It is situated in an important Bird Bird Area, which has been recognised by Birdlife International. In 2003, the Wildlife Conservation Society compiled a full bird inventory of 349 bird populations in the park, 42 of which are endemics. In addition, the park was declared a plant biodiversity center by the IUCN and WWF in 1994, with at least 1,178 listed types in the highlands area, although the lowlands have not yet been included.

It is one of the rarest places in sub-Saharan Africa where you can observe the flora and wildlife from the lowlands to the uplands. It encompasses all levels of woodland from 600 to over 2,600 metres, thick low and low alpine rainforest to low alpine, hilly and boamboo forrests.

Over 2,600 metres on the peak of the Kahuzi and Biega mountains, subalpine flora with moorland and the indigenous Senecio Karahuzicus has evolved. It also contains the world' s rarest flora, such as the marsh and moor heights and the marsh and shore woods on hydromorphous soil at all heights.

From the top of the mountain to the lowlands, the woods of the estate are characterised by a continualophyllation. There is a tunnel linking a 60,000 ha plateau area with a 540,000 ha area. Its area is regarded as adequate to preserve its wildlife. Preserving the sustainable nature of the flora is indispensable to prevent the splintering of livestock stocks, especially large animals.

This site is legally registered in the National Park and is administered by the Congolese Institute for Nature Conservation (ICCN). Though most of the land is occupied, some towns were added to the park at the moment of expansion in 1975, which led to disagreements with the population. Also, the borders of the land plot should be clearly defined, especially where there are no obvious physical border.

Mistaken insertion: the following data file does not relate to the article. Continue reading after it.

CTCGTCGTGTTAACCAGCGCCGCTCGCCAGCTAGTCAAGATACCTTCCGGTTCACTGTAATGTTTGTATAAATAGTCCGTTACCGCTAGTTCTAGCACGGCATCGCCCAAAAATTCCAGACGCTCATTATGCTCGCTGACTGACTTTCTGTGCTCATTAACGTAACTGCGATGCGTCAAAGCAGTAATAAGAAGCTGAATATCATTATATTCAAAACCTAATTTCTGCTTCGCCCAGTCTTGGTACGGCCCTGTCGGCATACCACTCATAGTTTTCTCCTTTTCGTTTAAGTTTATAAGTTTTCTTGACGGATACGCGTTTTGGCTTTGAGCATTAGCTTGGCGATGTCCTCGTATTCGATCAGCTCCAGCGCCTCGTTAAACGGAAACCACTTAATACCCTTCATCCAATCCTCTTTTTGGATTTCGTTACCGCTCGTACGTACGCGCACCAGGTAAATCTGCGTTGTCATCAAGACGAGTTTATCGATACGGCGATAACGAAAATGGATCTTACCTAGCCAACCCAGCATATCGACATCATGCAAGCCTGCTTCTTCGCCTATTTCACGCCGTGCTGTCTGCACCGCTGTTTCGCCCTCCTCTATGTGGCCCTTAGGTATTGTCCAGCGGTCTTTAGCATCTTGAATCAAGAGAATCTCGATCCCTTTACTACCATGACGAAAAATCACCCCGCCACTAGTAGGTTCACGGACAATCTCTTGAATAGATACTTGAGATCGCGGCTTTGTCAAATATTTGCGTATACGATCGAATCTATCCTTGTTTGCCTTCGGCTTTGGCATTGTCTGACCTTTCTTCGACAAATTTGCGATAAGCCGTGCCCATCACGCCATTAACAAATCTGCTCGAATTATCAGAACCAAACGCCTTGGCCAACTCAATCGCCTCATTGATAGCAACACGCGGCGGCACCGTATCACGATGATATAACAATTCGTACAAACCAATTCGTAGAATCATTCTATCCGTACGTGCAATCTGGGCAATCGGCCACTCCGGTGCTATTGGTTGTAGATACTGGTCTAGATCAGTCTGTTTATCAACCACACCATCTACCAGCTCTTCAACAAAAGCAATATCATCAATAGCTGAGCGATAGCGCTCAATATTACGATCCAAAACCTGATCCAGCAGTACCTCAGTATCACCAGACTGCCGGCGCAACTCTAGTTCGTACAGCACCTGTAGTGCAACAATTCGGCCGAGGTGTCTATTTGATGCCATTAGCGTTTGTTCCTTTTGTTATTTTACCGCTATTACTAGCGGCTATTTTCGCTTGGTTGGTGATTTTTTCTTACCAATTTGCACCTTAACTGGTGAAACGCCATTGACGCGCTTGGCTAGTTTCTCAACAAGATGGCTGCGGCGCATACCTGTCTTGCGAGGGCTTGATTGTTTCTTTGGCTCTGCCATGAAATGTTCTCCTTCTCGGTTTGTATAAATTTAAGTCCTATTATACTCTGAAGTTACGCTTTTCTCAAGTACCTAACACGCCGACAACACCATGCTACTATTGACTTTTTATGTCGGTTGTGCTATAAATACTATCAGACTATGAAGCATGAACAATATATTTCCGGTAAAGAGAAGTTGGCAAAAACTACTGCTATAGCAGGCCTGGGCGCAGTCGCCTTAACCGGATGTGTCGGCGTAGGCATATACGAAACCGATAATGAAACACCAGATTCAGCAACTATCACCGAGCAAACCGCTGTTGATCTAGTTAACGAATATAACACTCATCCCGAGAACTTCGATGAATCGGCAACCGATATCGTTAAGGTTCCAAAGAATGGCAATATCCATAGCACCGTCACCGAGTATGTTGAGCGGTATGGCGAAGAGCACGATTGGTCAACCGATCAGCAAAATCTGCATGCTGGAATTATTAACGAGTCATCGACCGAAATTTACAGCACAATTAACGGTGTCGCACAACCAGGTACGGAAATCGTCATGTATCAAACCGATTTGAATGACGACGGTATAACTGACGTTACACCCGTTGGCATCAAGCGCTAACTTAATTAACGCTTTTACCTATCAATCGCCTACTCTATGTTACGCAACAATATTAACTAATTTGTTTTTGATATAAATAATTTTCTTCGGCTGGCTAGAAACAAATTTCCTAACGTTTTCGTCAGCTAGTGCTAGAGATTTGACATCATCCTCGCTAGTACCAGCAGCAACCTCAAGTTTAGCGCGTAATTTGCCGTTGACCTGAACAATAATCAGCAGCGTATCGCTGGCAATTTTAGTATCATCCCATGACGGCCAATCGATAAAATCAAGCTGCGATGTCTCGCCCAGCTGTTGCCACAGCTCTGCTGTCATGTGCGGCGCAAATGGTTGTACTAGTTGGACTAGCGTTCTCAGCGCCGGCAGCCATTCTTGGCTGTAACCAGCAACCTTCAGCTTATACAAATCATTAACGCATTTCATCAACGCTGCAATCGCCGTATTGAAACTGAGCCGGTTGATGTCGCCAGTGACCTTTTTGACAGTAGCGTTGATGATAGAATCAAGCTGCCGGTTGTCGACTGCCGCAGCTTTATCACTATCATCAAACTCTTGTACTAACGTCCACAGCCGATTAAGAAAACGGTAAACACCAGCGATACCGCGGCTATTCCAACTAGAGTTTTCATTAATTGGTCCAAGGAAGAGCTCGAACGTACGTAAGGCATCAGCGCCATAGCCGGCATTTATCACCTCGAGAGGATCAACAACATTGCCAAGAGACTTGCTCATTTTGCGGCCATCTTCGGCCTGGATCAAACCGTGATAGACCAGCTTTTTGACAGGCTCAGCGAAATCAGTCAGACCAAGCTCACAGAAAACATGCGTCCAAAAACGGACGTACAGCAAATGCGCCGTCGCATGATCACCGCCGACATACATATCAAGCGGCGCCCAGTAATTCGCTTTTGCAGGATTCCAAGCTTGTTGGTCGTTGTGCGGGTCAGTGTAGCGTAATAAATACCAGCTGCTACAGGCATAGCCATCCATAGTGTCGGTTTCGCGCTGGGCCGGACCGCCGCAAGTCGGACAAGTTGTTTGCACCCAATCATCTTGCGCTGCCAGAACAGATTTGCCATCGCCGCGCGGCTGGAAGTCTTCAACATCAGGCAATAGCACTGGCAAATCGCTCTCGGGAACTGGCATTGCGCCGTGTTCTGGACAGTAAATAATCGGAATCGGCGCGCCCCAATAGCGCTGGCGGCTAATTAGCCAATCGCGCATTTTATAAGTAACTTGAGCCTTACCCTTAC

It is of particular importance both in the lowland and in the core corridors linking the park's high and low biographical areas. A national highway with low volume of transport crosses the uplands. It is important to monitor the movement of air to prevent effects on endangered bird population in the industry, in particular those of mammals.

When the site was registered in 1980, the challenge of conservation and exploitation was stressed, as well as the economical issues that led to a significant decrease in the efficiency of conservation and the necessary conservation to ensure the conservation of the park's biodiversity and the sustainable development of its erosion.

Also, due to logistic difficulties, large parts of the park were seldom seen, even if they were never attended by the understaffed sentries, and the number of poachers has risen since then. Predominant regional policy insecurity, which provokes the displacements of tens of thousands ofthe world' s population, poses a very serious risk to the health of the park' s properties, natural resource and large mammal population.

One of the park's main administrative functions, especially in densely populated areas, is not to have a dedicated buffers area to help neighbouring communities cooperate in the area. The hunt for bushmeat and the transformation of habitat are regarded as a result of the attendance of a large number of mines.